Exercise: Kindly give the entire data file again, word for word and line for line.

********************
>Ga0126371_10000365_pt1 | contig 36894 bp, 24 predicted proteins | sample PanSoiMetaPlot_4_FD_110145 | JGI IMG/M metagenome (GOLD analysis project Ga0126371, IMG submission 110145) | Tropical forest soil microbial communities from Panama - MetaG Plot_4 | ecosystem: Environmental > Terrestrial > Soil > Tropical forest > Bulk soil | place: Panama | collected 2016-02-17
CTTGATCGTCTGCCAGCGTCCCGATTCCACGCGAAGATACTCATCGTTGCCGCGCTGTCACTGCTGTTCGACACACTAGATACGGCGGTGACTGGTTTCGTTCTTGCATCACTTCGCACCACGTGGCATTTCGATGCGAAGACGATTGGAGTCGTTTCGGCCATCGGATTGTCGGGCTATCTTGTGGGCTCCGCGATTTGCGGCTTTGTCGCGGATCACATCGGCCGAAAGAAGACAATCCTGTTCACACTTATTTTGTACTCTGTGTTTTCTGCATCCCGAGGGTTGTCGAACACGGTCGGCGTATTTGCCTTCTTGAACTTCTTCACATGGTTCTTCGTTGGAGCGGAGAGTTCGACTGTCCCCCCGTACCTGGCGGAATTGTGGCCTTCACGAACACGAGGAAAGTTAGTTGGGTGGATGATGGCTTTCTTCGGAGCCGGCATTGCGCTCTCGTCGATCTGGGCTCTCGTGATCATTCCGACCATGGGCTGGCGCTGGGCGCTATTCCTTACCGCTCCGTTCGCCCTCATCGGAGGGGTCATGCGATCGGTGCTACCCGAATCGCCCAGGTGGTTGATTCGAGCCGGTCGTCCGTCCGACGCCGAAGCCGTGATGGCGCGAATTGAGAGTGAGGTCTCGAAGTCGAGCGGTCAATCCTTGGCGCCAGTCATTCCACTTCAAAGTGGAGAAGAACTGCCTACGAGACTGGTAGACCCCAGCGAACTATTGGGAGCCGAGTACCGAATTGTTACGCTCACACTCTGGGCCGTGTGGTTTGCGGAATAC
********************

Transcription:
>Ga0126371_10000365_pt1 | contig 36894 bp, 24 predicted proteins | sample PanSoiMetaPlot_4_FD_110145 | JGI IMG/M metagenome (GOLD analysis project Ga0126371, IMG submission 110145) | Tropical forest soil microbial communities from Panama - MetaG Plot_4 | ecosystem: Environmental > Terrestrial > Soil > Tropical forest > Bulk soil | place: Panama | collected 2016-02-17
CTTGATCGTCTGCCAGCGTCCCGATTCCACGCGAAGATACTCATCGTTGCCGCGCTGTCACTGCTGTTCGACACACTAGATACGGCGGTGACTGGTTTCGTTCTTGCATCACTTCGCACCACGTGGCATTTCGATGCGAAGACGATTGGAGTCGTTTCGGCCATCGGATTGTCGGGCTATCTTGTGGGCTCCGCGATTTGCGGCTTTGTCGCGGATCACATCGGCCGAAAGAAGACAATCCTGTTCACACTTATTTTGTACTCTGTGTTTTCTGCATCCCGAGGGTTGTCGAACACGGTCGGCGTATTTGCCTTCTTGAACTTCTTCACATGGTTCTTCGTTGGAGCGGAGAGTTCGACTGTCCCCCCGTACCTGGCGGAATTGTGGCCTTCACGAACACGAGGAAAGTTAGTTGGGTGGATGATGGCTTTCTTCGGAGCCGGCATTGCGCTCTCGTCGATCTGGGCTCTCGTGATCATTCCGACCATGGGCTGGCGCTGGGCGCTATTCCTTACCGCTCCGTTCGCCCTCATCGGAGGGGTCATGCGATCGGTGCTACCCGAATCGCCCAGGTGGTTGATTCGAGCCGGTCGTCCGTCCGACGCCGAAGCCGTGATGGCGCGAATTGAGAGTGAGGTCTCGAAGTCGAGCGGTCAATCCTTGGCGCCAGTCATTCCACTTCAAAGTGGAGAAGAACTGCCTACGAGACTGGTAGACCCCAGCGAACTATTGGGAGCCGAGTACCGAATTGTTACGCTCACACTCTGGGCCGTGTGGTTTGCGGAATAC